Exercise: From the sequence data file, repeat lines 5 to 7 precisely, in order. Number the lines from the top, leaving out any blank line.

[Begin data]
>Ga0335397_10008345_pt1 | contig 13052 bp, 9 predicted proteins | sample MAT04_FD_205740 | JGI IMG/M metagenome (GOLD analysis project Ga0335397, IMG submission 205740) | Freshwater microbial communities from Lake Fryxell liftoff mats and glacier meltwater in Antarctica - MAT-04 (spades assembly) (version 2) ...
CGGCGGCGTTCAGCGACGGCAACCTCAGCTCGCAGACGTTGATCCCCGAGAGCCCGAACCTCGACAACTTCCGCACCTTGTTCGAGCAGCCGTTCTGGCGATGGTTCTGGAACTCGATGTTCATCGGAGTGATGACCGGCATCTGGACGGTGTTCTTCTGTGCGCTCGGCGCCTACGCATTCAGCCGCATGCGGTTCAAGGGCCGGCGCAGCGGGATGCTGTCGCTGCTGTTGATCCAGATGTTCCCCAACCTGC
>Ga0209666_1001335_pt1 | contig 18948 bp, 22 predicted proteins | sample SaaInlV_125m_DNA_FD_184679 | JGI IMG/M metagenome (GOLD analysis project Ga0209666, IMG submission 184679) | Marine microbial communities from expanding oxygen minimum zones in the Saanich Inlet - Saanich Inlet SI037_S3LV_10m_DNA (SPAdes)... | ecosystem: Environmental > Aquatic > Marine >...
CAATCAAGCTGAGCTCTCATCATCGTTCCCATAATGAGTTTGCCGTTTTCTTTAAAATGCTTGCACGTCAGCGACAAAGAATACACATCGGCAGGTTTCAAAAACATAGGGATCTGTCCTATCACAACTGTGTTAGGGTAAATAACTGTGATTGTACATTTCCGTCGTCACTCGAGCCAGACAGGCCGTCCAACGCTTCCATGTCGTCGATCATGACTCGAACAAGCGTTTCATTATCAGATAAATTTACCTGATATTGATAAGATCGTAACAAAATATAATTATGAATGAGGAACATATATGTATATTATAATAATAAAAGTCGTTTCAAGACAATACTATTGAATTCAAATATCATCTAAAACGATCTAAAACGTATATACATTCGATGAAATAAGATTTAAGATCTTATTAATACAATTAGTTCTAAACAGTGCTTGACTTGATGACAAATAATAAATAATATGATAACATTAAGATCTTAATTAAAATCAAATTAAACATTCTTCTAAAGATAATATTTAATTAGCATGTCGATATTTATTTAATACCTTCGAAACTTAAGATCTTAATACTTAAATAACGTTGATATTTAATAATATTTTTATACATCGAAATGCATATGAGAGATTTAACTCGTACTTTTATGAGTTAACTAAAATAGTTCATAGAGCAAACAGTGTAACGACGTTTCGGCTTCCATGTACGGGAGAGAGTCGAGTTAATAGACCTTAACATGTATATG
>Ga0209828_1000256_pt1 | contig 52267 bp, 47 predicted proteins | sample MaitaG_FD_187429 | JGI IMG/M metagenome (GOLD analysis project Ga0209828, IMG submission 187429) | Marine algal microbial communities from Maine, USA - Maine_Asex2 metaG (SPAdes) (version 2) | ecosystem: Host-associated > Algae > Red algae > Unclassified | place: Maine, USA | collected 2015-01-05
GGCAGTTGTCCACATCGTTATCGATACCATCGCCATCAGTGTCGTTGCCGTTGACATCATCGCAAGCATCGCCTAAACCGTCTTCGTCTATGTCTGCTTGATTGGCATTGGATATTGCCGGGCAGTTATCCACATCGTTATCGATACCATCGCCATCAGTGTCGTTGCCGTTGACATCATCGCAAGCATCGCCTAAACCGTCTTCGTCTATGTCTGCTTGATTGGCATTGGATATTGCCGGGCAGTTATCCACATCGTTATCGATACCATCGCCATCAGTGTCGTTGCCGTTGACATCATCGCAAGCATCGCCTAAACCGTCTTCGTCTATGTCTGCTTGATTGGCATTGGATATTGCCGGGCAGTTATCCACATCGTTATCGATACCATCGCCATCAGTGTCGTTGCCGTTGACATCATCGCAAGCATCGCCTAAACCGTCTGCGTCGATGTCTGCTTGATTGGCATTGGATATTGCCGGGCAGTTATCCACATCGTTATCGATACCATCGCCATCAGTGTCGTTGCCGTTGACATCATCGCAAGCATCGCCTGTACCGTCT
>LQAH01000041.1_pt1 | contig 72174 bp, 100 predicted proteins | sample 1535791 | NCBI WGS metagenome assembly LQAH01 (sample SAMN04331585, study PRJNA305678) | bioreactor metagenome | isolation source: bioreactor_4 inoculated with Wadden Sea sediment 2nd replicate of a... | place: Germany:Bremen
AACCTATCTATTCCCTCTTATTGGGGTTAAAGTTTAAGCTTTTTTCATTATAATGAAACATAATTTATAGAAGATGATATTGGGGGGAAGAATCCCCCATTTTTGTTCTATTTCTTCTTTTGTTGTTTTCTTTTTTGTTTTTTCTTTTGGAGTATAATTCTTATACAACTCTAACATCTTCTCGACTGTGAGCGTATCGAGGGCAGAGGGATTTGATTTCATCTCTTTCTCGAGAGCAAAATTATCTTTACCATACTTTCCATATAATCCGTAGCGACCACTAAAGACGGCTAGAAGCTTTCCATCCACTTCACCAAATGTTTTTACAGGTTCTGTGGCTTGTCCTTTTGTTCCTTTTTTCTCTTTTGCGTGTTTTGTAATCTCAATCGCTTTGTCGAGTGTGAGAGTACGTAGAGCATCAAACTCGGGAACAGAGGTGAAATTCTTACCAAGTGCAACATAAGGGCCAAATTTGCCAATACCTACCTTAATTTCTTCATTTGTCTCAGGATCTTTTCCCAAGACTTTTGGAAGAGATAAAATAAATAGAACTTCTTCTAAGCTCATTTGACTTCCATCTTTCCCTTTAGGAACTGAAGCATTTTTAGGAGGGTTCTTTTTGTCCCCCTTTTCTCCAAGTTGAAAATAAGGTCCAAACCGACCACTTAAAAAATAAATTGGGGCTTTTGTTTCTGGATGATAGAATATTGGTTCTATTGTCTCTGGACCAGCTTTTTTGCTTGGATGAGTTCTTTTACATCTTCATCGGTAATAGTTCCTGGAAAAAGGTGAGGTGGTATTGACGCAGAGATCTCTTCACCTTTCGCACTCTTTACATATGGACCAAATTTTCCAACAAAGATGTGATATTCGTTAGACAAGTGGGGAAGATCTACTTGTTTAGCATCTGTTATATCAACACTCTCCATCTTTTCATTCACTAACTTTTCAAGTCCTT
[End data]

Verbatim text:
>Ga0209828_1000256_pt1 | contig 52267 bp, 47 predicted proteins | sample MaitaG_FD_187429 | JGI IMG/M metagenome (GOLD analysis project Ga0209828, IMG submission 187429) | Marine algal microbial communities from Maine, USA - Maine_Asex2 metaG (SPAdes) (version 2) | ecosystem: Host-associated > Algae > Red algae > Unclassified | place: Maine, USA | collected 2015-01-05
GGCAGTTGTCCACATCGTTATCGATACCATCGCCATCAGTGTCGTTGCCGTTGACATCATCGCAAGCATCGCCTAAACCGTCTTCGTCTATGTCTGCTTGATTGGCATTGGATATTGCCGGGCAGTTATCCACATCGTTATCGATACCATCGCCATCAGTGTCGTTGCCGTTGACATCATCGCAAGCATCGCCTAAACCGTCTTCGTCTATGTCTGCTTGATTGGCATTGGATATTGCCGGGCAGTTATCCACATCGTTATCGATACCATCGCCATCAGTGTCGTTGCCGTTGACATCATCGCAAGCATCGCCTAAACCGTCTTCGTCTATGTCTGCTTGATTGGCATTGGATATTGCCGGGCAGTTATCCACATCGTTATCGATACCATCGCCATCAGTGTCGTTGCCGTTGACATCATCGCAAGCATCGCCTAAACCGTCTGCGTCGATGTCTGCTTGATTGGCATTGGATATTGCCGGGCAGTTATCCACATCGTTATCGATACCATCGCCATCAGTGTCGTTGCCGTTGACATCATCGCAAGCATCGCCTGTACCGTCT
>LQAH01000041.1_pt1 | contig 72174 bp, 100 predicted proteins | sample 1535791 | NCBI WGS metagenome assembly LQAH01 (sample SAMN04331585, study PRJNA305678) | bioreactor metagenome | isolation source: bioreactor_4 inoculated with Wadden Sea sediment 2nd replicate of a... | place: Germany:Bremen